In Eilcoleman Castle, near Doneraile, in the County of Waterford, which had been one of the ruined residences of the Earl of Desmond, and which stood on the banks of a fine lake in the midst of a vast plain, terminated to the east by the Waterford Mountains, Spenser wrote a great deal of his Faerie Queene. “It must have been,” says Smith, “(when the adjacent uplands were wooded) a most pleasant and romantic situation.” The same writer adds, that it is a pity “that some friendly stone, which might be placed at a small expense in the ruin of the Castle, does not point out its once immortal inhabitant.” His State of Ireland is probably a sufficient memorial of the poet.

*Ancestor of the Viscounts Doneraile. He was killed near Cork, in a battle with Hugh Maguire, Chief of Fermanagh, 4th March, 1600.

The date of Spenser’s grant—”his exile to a region of barbarism,” as the compilers of the “Encyclopedia Britannica” civilly say—was 1586. In the great war of the Irish League, his house at Kilcoleman was attached by the “rebels,” and the poet escaped, leaving behind one of his infants, who was destroyed in the conflagration ensuing upon the attack. Worn down by the calamity, and ruined in circumstances, he died in an inn in King-street, Westminster, in 1598—9, and was buried near the grave of Chaucer (where he had always expressed a wish to lie), at the expense of the unfortunate Robert, Earl of Essex. Ben Jonson, in his conversations with Drummond, stated, “that the Irish, having robbed Spenser’s goods, and burned his house, and a little child newly born, he and his wife escaped; and after, he died for lack of bread in King-street, and refused twenty pieces sent by my Lord of Essex, and said ‘he was sorrie he had no time to spend them.'” One would pity the gentle poet, but that the calamity he met with “originated in his own rapacity of disposition, for being dissatisfied with his large grant of 3,000 acres, he attempted to add to their amount by oppression and injustice to the poor people around, and it was vengeance, and not what they called “rebellion,” which brought this great misfortune to his door. His ” State of Ireland” was not published for thirty-five years after his death.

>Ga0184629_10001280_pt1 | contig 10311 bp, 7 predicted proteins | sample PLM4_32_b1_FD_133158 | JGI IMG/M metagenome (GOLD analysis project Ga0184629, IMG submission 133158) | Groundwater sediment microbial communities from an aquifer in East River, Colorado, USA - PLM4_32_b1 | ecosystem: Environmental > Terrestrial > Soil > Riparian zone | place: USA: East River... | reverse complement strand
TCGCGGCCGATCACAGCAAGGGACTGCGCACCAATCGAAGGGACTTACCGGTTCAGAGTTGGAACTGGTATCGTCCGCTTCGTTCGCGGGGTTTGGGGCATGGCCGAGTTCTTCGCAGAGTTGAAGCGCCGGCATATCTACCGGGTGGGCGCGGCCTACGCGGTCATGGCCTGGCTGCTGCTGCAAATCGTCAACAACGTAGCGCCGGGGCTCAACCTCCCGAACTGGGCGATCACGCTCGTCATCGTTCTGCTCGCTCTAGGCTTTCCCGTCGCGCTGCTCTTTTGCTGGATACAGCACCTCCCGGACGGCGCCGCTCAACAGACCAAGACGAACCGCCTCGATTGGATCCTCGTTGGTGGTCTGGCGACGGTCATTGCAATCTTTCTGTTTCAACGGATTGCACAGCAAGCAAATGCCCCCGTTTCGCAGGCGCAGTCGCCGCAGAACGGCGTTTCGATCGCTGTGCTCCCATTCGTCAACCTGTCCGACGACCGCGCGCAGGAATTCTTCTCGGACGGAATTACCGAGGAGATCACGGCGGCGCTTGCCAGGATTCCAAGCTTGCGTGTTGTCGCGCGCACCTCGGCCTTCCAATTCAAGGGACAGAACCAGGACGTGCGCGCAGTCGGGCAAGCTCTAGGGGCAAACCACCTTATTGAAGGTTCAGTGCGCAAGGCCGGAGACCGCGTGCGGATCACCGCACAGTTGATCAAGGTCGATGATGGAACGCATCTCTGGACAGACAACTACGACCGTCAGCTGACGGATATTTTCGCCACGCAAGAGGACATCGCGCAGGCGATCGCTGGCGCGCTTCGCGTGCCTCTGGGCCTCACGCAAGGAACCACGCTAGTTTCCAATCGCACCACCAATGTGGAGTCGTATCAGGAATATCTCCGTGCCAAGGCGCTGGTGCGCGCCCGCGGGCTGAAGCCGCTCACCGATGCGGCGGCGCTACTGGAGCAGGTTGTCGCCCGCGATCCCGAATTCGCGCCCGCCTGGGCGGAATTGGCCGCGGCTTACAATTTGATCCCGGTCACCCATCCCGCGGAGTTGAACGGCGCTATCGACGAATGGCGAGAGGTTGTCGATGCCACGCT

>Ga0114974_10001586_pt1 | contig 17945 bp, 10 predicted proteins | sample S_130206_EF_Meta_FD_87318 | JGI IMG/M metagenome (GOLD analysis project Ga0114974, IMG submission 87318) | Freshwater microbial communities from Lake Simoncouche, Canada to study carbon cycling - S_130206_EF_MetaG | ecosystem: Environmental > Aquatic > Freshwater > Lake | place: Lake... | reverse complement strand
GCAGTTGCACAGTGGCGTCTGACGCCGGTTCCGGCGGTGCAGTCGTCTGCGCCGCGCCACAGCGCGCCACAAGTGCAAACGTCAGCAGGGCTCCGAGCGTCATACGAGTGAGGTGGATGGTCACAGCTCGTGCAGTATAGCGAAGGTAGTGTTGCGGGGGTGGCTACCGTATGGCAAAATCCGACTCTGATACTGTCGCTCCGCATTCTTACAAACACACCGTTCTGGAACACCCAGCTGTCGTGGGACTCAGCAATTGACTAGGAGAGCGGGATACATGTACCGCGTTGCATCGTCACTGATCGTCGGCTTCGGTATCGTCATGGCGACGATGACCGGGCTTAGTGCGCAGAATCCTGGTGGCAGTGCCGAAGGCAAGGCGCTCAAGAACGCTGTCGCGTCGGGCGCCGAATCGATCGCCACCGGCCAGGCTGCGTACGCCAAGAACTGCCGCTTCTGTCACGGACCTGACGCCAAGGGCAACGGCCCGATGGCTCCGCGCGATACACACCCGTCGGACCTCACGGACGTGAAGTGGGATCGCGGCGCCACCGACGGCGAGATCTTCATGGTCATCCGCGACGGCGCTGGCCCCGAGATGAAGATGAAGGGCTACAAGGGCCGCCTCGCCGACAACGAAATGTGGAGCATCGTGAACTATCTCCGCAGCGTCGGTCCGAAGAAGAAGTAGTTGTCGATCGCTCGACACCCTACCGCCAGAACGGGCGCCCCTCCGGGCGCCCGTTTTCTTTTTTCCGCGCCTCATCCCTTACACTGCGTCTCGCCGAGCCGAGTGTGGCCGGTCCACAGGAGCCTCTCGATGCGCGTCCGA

The most striking feature in the conditions of this Plantation was, the exclusion of the owners of the soil from even the subordinate station of tenantry. No Irish were to be admitted to stand in that humble relation to the successful plunderers who usurped their lands—a provision of tyranny possibly the most impudent that ever was made. But it was disregarded; and historians of the school of Hume and Leland have the coolness to regret that the Plantation of Munster was a failure, because Raleigh, Hatton, Norris, St. Leger, Bouchier, and others of note, who shared most largely in the enormous fruits of spoliation, did not respect the wise provisions of “the plot of the Queen’s offer;” and because, Leland says, “leases and conveyances were made to many of the Irishry.” In many instances the lands were abandoned to the old possessors; and where the undertakers entered upon their seignories, they did not reside, but appointed idle, ignorant, corrupt, and oppressive agents. Neither did they comply with a still more necessary and wise condition of the “Queen’s plot,” namely, to make provisions for effectual defence. They were thriftless gamesters, these undertakers; they would enjoy as largely as they could the property of the people, but they were not honest enough to discharge the noble duties of proprietorship, nor wise enough to make due provision against the natural and just enmity of those whose plunder had enriched them. Behold a signal example of their story!— The most brilliant of these honourable robbers, Edmund Spenser, died a broken-hearted beggar in London, the capital of that country which he so splendidly enriched by his genius. What availed him then his three thousand acres in ancient Desmond?

The Munster Plantation, then, may be said to have entirely failed in its objects. The subsequent war of 1641* very materially unsettled the condition of things which the contrivers of the Plantation sought to establish—it neither naturalized in the south the Protestant religion, nor planted there an English population. It failed to fulfil the humane view of its devisers. It did not extirpate and utterly destroy the native growth of the soil—the strong Celtic tree that bends to the blast but is not broken, withstood the mighty shock—and failing in this it still more signally failed to effect what was after all but the base and lying pretence of the English legislation of these days, the introduction of a new “civilitie” amongst the unenlightened and barbarous natives.

*I am happy to say, that Mr. Chas. Duffy is charged with the duty, congenial to his patriotism and his feelings, and suited to his genius, of vindicating this great uprising from the fantastic calumnies of the fools of bigotry and the lies of history. The theme of a future volume of this library will be the “Rising of the North in 1641.”

We have now seen something of the systematic Plantations which preceded our immediate subject. But there were some other settlements of a different nature, of which, to make our view complete, it is proper to give a fuller notice.

The fine, fertile, and generous soil of Ulster, probably because it was nearest to Scotland, the prolific mother of undertakers, appears to have been the favourite ground of planting speculation.* There the maiden hands of Gerrard, Smith, and Devereux were tried, and there the sweet taste of confiscation was acquired and cultivated.